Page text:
I do. Efficiency mines (and even smelters) on an isolated power grid eliminates the need to run power to remote mines. A local solar power grid, some accus and blammo, selfsufficient outpost.

One thing I will agree with is that smelters are indeed boring. There is no "bulk smelter" in vanilla, and in megaplants, smelters quickly become the bottleneck and end up being -huge- clusters. A 3x 24*24 block (24*60 for steel) beaconed to get them all working at 5ish speed (with production mods in there) makes up the bulk of my factory. And yes. That gets boring fast, not to mention tedious to set up.

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Re: Factorio flaws

Post by Zavian »

Frightning wrote:I generally agree with your criticism of how beacons are warping layout choices for module based setups (the modules themselves and how they interact are partly to blame for this, but so too are the beacons themselves).
A suggestion that came up during the bots versus belts discussion is to rework beacons so that each additional beacon gives a diminishing return. eg the first beacon could give 100% bonus, the second 50%, the third 33% etc. (or 100%, 50%, 25% etc) . By moving to diminishing returns you can hopefully get people to start building more diverse and interesting setups with less beacons leaving more room to route belts etc, rather than the currents 8x8 bot based builds.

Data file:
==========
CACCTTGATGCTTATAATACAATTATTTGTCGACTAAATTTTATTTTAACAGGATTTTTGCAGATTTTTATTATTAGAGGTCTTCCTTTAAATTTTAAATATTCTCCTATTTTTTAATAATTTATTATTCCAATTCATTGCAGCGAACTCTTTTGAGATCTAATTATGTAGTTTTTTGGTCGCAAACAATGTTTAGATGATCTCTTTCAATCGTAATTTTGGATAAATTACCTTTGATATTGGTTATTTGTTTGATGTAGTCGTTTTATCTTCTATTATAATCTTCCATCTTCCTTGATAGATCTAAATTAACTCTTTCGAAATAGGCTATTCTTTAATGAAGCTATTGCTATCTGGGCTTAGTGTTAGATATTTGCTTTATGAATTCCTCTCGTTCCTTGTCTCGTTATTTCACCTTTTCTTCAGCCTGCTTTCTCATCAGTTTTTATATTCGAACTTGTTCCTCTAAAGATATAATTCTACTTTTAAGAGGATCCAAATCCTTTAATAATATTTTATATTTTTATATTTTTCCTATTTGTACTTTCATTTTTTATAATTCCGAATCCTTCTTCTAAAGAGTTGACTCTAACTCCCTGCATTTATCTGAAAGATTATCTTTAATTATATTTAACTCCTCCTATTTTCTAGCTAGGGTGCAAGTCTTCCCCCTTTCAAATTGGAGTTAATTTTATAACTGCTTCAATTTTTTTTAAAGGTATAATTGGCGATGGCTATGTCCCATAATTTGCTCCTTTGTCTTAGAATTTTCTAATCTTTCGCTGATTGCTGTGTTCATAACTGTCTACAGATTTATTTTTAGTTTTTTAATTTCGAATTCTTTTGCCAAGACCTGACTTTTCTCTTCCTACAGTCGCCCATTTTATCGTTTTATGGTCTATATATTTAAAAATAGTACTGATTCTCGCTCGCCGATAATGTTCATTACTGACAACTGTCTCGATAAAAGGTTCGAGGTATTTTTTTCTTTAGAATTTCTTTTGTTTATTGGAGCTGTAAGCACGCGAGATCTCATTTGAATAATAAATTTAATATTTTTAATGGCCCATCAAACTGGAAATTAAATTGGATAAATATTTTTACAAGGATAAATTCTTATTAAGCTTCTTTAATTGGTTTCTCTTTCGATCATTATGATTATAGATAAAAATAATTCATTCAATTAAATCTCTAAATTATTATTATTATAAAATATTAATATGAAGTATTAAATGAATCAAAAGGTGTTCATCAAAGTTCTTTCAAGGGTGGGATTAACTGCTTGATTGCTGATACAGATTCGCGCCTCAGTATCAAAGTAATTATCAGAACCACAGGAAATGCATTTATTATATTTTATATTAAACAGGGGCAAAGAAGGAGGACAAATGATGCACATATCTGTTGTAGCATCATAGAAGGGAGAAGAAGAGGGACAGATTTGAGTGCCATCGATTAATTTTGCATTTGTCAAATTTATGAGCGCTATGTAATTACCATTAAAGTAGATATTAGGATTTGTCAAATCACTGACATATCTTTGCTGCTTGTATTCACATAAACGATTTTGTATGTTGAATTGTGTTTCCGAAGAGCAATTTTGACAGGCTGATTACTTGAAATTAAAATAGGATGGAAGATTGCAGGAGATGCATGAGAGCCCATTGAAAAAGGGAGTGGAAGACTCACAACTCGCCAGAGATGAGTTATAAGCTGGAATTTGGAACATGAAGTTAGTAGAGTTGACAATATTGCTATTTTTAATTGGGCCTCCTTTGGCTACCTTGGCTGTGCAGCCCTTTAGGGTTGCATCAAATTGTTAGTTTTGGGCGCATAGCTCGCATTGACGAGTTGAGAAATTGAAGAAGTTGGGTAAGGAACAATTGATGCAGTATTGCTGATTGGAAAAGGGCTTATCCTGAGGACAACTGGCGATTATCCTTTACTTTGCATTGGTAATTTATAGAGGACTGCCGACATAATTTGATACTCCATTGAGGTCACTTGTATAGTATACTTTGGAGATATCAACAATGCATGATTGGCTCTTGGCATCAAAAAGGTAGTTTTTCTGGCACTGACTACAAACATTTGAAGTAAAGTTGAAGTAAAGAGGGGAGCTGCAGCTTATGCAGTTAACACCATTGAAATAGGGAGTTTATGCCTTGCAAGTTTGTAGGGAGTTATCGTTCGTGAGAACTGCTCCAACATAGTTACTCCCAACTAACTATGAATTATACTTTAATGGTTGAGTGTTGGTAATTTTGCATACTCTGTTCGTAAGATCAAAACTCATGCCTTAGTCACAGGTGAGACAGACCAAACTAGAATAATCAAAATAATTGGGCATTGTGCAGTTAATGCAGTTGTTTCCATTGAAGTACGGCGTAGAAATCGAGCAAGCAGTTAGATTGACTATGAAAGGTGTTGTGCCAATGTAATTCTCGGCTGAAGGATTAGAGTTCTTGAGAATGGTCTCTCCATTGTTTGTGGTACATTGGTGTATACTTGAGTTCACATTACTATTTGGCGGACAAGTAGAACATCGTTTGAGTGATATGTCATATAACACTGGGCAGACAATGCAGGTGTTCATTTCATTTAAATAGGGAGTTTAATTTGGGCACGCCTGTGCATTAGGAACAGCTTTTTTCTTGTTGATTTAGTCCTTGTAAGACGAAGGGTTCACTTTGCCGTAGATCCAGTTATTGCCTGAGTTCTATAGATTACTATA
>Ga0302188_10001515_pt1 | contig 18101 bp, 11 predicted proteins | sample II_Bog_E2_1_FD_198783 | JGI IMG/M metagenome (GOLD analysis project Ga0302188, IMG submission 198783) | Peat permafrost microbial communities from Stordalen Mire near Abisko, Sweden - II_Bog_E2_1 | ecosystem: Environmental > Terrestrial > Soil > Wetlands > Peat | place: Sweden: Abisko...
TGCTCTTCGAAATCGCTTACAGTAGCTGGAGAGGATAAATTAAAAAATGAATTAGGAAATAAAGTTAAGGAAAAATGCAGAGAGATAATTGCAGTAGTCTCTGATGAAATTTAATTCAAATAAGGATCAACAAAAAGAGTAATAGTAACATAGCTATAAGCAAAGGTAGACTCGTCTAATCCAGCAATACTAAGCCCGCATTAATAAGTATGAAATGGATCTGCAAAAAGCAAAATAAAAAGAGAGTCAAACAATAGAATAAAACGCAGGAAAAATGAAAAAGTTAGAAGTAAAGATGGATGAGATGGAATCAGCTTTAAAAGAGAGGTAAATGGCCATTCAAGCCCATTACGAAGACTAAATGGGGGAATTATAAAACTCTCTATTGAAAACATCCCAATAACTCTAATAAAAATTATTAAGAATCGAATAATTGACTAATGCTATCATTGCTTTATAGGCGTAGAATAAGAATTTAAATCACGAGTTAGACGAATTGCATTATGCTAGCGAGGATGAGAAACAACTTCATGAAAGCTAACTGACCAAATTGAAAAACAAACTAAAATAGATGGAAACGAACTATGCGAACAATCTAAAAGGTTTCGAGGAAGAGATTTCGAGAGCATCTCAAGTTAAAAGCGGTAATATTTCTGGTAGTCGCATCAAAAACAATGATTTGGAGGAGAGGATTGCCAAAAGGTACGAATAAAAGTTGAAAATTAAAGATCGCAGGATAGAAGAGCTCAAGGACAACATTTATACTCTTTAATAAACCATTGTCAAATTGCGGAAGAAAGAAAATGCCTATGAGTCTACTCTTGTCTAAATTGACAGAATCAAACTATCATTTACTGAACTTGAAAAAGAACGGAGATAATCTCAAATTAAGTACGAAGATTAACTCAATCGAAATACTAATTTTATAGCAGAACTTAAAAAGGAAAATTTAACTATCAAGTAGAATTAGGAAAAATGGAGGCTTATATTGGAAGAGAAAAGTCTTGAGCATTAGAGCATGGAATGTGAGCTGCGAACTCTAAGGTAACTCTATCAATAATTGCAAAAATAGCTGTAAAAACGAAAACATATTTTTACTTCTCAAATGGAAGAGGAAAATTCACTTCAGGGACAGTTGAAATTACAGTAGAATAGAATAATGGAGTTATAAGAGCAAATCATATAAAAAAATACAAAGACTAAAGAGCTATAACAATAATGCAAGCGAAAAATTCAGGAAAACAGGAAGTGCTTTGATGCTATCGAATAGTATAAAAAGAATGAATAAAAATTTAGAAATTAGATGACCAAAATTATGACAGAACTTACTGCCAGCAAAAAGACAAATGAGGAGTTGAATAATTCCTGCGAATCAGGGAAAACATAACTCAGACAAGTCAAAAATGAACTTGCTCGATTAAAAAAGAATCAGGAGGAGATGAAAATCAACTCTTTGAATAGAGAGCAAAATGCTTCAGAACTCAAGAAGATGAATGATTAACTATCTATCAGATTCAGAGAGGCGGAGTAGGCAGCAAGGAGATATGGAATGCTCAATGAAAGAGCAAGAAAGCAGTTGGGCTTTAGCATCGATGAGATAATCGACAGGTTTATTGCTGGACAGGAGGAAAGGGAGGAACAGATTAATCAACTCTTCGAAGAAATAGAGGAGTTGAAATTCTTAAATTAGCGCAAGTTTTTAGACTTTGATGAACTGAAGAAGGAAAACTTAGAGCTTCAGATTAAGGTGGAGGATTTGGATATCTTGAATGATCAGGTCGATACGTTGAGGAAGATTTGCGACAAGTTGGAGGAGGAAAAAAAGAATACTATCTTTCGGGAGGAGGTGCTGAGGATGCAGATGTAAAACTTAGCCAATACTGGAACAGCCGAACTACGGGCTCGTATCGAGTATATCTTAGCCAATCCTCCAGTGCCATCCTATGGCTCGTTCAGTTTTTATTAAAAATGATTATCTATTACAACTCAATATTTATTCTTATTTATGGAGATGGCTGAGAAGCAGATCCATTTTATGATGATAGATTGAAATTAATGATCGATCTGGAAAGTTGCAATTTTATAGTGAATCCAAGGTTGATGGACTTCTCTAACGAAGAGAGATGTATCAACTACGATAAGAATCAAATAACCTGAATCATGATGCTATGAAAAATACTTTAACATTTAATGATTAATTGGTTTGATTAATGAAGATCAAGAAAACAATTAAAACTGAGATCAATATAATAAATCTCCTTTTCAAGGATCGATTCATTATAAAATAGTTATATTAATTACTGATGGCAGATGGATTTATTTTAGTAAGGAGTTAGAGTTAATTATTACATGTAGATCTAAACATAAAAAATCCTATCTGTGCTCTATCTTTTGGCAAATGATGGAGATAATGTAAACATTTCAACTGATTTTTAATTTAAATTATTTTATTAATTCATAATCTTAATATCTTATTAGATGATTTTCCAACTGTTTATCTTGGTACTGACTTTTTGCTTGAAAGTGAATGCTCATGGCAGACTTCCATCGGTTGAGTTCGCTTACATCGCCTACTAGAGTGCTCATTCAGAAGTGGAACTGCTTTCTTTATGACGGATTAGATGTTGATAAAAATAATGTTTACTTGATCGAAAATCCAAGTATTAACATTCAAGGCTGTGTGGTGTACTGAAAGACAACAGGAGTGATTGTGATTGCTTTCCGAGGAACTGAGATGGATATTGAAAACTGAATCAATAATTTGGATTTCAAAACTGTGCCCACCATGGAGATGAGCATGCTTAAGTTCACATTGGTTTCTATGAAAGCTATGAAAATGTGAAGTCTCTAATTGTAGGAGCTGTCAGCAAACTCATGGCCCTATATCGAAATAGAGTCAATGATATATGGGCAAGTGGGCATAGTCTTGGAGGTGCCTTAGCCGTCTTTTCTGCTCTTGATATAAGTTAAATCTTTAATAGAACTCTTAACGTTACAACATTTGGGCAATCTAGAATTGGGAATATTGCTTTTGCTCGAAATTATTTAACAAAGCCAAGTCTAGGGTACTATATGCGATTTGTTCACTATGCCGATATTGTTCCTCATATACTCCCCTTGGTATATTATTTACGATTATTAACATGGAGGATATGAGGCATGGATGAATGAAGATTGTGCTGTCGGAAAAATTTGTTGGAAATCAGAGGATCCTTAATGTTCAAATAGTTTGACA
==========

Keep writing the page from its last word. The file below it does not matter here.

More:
Here is a layout to make 20 blue belts worth of green circuits. I was never really happy with it because it only fits 6 beacons around each assembler, when a simpler bot based build gets 8 beacons per assembler. If the 7th and 8th beacons had diminishing returns I might have used it more. (Though it was also a pain from a belt layout pov. The 20 belt version needs copper and iron from both the east and the west, and outputs green circuits to both the north and the south. And when it was designed in 0.14 belt performance really wasn't up to a belt based factory on this scale).
20BeltGreenCircuits.jpg
20BeltGreenCircuits.jpg (455.77 KiB) Viewed 1921 times

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Re: Factorio flaws

Post by bman212121 »

Hedning1390 wrote:
bman212121 wrote:You are forcing yourself into a "boring" play style because you can't envision doing it any other way. If you can't get past having to use beacons because they are there, then download a mod to just turn them off. That will force you to actually come up with new and challenging ways to tackle the same problem.
I have already replied to that: